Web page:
The heart of Texas. A century after his ancestors were freed from slavery, Spike Lee meets his relatives. And not all of his family were slaves.
We know that our American slave history included the horrendous abuse and rape of slaves; the possibility of white and black Americans being related today is not a surprise. In Lee’s ancestry, we learn that his great-great-great grandmother, Mathilde, was a mulatto in the 1860’s. Mathilde worked in the plantation house of her slaveowners as a cook. As a mulatto, history indicates that Lee’s slave ancestor may have been the daughter of the white slaveowner.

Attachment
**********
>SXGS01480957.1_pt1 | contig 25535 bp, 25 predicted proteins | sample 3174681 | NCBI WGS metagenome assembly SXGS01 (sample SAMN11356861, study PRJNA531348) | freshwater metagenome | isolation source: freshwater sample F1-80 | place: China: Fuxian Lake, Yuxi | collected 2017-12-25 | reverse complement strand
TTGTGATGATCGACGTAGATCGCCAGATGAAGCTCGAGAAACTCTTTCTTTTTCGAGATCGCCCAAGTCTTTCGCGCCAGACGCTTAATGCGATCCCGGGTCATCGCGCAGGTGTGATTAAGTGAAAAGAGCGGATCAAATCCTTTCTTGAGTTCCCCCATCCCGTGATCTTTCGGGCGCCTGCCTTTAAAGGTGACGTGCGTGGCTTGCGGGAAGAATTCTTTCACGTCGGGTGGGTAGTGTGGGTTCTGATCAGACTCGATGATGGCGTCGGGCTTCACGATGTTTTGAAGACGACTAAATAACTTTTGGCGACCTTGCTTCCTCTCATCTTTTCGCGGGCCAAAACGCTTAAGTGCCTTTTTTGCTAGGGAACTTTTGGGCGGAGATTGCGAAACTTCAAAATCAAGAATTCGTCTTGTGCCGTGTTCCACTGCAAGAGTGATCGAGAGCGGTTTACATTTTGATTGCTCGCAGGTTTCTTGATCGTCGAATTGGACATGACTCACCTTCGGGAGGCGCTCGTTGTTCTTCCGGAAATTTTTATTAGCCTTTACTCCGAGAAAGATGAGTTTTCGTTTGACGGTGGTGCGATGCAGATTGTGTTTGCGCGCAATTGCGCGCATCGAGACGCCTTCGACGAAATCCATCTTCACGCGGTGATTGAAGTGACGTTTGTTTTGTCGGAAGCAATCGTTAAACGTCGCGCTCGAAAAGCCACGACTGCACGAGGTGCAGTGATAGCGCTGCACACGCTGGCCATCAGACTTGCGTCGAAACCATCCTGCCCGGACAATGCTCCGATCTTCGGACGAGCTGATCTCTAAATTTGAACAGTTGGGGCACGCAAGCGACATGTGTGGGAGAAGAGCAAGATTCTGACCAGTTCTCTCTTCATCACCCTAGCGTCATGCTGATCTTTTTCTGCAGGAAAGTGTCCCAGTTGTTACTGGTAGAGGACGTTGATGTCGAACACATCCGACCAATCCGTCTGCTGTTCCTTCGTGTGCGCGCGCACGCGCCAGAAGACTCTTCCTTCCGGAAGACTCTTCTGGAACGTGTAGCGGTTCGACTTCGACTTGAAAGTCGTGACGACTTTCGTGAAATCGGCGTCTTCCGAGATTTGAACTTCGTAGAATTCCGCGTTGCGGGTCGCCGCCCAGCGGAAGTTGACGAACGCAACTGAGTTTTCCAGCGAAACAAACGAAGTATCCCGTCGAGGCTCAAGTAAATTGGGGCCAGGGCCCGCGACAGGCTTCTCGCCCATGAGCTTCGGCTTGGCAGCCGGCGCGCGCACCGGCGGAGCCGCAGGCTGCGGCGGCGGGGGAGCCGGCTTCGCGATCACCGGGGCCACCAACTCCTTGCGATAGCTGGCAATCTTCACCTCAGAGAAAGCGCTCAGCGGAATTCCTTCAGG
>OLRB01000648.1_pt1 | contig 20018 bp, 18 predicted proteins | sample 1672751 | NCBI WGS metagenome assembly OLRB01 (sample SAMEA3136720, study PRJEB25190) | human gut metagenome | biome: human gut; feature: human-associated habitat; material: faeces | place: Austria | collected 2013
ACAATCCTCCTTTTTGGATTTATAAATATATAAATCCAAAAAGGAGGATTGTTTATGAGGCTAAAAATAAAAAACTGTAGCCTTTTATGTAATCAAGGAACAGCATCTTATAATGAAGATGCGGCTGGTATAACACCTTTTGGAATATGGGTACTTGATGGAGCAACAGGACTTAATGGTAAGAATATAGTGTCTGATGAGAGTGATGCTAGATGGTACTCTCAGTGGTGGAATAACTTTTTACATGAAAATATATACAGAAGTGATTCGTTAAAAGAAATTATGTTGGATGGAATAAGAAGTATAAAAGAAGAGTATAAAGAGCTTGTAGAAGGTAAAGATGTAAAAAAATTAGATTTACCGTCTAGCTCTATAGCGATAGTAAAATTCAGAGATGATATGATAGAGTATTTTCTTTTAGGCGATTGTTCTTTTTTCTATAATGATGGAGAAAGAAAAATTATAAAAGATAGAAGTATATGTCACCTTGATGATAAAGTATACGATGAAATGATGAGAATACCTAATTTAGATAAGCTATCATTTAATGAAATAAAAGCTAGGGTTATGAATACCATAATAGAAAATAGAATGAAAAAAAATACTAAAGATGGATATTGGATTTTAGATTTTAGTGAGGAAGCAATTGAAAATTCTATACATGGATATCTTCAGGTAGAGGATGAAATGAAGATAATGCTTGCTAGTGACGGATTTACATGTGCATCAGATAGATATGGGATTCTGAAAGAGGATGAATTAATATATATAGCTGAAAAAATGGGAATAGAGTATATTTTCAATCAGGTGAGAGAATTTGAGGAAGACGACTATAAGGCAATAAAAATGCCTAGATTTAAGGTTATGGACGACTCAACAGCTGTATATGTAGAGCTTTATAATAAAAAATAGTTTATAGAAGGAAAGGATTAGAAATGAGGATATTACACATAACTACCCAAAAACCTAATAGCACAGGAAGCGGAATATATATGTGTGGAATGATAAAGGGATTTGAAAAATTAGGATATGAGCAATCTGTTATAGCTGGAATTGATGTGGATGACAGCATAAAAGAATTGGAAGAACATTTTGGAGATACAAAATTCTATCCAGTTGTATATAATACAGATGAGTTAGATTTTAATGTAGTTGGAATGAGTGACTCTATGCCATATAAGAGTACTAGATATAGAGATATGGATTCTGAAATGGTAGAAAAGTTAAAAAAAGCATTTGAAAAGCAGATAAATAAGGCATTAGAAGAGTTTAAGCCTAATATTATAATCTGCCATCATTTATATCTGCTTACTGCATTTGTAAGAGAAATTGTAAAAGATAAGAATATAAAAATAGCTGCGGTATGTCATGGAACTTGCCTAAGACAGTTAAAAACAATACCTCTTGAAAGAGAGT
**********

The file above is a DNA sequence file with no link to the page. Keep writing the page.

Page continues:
Witnessing Spike Lee’s journey from his New York home to the deep South, I could not help but admire his life work: chronicling the African American experience in film. Do the Right Thing may be one of my favorite movies, and as a teenager growing up in the Midwest with little experience with non-Asian or non-White heritage, Lee’s groundbreaking film opened my eyes to the racism in the rest of America. I’ve always been impressed by Lee’s artistry, integrity, and commitment to fighting racism. His appearance last night on the television show, Who Do You Think You Are?, again shows his thoughtfulness and curiosity.